The rushing wind on the North Shore of Oahu, Hawai'i, never stops. It constantly rustles the leaves outside Masao’s house, providing a balmy sonic backdrop. Nature is both a driving force and a spiritual indicator in I Was a Simple Man, the second feature from writer-director Christopher Makoto Yogi. When Masao is healthy, his plants thrive; when a terminal sickness encroaches, the plants wither and die. The island’s ambient noises—the waves, the wind, the birds—thread through the film’s time-shifting chapters, from the pre-World War II sugar plantations of Oahu to Hawai'i statehood to the present gentrification of Honolulu.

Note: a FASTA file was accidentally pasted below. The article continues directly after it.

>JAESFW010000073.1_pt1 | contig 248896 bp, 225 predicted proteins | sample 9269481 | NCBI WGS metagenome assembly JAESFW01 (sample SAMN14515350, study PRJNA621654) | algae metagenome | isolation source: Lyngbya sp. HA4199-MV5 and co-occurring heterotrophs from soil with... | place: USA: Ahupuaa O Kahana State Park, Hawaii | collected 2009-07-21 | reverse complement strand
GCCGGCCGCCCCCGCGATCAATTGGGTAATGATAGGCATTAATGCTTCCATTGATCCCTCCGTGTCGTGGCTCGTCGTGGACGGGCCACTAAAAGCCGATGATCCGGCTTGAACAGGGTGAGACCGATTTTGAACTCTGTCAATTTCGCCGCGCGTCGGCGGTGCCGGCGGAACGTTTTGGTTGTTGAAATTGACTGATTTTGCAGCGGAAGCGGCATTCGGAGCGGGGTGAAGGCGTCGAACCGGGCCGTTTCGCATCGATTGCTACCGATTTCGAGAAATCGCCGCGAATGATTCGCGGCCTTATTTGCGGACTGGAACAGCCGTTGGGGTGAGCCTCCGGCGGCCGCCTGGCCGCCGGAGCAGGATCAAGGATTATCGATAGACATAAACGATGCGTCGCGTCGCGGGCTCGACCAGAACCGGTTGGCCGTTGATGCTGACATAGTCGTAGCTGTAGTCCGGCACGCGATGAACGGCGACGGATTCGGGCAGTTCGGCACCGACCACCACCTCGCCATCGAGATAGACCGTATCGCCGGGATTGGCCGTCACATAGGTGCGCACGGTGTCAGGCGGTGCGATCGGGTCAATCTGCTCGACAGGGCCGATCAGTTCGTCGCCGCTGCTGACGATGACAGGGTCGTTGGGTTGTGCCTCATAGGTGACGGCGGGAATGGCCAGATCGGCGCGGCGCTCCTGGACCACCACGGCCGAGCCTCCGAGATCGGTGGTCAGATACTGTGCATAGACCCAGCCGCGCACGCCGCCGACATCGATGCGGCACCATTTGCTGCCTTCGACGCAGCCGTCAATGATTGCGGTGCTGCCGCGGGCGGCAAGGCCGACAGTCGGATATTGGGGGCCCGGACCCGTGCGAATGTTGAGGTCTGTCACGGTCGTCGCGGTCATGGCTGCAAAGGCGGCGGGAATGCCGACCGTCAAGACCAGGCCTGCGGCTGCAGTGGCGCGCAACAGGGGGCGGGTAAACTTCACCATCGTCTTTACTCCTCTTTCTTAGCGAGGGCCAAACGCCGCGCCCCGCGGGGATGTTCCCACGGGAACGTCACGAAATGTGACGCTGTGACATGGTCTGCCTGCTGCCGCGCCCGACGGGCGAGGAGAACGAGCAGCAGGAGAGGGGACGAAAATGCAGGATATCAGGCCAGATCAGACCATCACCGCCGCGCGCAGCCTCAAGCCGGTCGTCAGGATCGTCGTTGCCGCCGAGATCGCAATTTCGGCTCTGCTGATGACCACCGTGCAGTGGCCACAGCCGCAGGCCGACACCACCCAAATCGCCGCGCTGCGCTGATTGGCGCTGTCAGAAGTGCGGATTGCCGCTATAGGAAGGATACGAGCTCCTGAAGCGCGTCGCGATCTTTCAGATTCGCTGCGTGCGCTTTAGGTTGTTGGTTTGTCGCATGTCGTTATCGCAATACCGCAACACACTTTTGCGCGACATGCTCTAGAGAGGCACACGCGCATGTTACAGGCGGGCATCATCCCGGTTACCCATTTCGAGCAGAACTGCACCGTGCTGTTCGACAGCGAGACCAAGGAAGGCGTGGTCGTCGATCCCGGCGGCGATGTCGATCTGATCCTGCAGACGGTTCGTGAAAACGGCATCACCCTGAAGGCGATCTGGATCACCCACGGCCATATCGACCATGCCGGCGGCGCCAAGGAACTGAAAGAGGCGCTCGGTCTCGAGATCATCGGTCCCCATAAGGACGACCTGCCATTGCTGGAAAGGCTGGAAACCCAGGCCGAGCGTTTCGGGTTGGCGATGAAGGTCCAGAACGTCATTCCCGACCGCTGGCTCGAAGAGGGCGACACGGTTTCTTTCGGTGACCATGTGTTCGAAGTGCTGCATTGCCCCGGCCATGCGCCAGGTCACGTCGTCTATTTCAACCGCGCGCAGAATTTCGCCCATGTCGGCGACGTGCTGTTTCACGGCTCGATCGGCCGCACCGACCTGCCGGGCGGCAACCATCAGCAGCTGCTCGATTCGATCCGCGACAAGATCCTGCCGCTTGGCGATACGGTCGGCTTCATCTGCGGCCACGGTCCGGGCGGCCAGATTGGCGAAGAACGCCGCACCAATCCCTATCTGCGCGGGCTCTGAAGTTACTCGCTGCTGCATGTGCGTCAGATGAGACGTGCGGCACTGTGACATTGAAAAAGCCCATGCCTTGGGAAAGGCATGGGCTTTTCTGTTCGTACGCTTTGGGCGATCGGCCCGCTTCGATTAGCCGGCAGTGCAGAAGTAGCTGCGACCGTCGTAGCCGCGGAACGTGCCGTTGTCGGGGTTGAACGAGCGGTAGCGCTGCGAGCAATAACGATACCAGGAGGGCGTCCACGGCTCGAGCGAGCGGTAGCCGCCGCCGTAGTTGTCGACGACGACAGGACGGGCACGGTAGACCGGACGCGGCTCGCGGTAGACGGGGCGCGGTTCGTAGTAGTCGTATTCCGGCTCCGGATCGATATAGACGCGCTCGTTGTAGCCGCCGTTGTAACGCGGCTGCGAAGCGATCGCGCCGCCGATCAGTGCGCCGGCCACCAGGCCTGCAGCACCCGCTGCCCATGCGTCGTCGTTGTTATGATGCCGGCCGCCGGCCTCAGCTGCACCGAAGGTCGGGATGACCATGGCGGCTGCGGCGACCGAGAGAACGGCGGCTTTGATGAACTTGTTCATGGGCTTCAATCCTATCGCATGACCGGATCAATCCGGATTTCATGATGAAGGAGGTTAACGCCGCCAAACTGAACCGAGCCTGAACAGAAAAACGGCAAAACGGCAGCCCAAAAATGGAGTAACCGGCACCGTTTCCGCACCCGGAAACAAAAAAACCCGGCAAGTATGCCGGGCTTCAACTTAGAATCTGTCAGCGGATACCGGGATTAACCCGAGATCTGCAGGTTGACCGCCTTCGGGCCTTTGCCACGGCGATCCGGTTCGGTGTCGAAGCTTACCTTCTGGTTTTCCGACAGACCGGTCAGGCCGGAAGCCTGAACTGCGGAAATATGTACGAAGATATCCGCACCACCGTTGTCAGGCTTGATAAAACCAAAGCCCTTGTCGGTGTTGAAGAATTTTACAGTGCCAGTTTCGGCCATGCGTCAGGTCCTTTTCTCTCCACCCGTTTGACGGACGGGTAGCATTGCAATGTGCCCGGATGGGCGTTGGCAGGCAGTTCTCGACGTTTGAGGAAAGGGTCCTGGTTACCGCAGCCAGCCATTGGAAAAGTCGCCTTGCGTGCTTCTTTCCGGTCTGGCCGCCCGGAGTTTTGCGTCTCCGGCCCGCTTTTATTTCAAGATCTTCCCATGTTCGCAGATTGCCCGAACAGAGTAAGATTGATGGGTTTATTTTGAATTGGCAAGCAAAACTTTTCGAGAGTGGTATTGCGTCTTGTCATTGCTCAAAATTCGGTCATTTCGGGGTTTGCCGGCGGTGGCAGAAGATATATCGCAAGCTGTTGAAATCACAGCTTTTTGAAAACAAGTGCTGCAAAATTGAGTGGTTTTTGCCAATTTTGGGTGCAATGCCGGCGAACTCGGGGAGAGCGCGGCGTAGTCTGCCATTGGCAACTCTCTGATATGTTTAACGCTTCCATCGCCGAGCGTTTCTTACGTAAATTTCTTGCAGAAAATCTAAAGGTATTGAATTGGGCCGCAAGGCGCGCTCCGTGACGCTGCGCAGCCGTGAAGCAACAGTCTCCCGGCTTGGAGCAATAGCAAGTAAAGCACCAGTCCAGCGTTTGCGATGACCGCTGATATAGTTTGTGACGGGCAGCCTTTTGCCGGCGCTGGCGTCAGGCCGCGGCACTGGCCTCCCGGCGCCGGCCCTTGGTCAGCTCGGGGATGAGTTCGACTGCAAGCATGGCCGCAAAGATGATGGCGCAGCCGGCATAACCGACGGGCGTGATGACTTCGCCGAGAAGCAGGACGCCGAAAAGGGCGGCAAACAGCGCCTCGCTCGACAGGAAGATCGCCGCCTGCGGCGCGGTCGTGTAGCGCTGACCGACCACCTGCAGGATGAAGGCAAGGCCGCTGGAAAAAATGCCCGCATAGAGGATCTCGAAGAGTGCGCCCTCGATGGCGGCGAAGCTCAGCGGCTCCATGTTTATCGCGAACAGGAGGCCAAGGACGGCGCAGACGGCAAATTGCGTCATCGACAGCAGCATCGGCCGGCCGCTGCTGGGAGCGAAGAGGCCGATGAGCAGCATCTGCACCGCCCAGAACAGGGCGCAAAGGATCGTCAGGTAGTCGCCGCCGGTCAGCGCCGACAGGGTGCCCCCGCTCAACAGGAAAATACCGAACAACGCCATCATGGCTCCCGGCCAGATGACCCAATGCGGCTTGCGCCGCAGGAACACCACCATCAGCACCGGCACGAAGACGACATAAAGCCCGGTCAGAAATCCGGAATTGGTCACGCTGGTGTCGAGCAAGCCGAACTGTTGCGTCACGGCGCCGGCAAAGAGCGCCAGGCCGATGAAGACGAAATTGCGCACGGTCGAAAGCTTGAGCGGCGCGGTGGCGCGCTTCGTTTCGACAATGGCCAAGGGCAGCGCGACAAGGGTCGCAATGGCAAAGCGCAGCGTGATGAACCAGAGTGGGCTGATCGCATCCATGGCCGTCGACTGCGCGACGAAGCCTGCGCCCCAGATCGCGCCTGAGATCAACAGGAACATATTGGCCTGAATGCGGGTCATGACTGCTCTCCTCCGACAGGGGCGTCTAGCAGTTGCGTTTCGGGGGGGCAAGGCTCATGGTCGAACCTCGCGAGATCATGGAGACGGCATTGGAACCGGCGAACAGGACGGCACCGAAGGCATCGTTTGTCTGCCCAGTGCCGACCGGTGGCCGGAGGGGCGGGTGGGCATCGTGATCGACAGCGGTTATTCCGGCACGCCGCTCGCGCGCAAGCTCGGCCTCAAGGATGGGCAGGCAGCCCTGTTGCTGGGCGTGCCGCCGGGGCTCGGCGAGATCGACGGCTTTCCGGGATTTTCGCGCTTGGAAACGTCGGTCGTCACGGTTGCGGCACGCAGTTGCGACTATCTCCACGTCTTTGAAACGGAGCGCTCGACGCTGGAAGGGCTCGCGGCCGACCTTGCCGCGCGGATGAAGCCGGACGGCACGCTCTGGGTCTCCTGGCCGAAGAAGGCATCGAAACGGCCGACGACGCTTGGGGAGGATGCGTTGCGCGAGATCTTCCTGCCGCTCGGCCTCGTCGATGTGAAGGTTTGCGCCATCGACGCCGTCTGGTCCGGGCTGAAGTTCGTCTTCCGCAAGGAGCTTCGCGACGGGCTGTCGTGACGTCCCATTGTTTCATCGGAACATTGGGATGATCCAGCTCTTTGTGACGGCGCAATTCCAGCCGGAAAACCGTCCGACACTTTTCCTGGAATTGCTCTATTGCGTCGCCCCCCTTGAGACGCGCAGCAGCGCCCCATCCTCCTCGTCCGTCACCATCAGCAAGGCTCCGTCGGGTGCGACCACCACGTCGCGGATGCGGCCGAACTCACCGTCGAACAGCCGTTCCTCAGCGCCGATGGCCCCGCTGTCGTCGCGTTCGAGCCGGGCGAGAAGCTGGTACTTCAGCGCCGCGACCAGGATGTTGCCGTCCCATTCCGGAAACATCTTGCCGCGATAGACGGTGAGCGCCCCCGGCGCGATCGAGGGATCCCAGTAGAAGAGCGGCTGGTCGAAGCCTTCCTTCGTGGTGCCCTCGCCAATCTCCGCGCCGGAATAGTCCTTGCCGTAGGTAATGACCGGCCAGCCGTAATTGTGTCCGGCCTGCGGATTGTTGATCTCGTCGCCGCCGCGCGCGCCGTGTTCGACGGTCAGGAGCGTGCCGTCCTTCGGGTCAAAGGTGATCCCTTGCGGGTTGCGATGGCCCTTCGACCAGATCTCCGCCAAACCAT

As Masao gets sicker, he is visited by ghosts of his past, including his wife, Grace (Constance Wu), who helps shepherd him into the beyond. Part dream, part family history, I Was a Simple Man feels both achingly intimate and incredibly expansive. The director’s restrained filmmaking grounds the film in Hawaii’s pastoral landscape, while match cuts and surrealistic editing alter time and space, connecting and disrupting past and present and one family’s relationship to their patriarch—and the place they call home.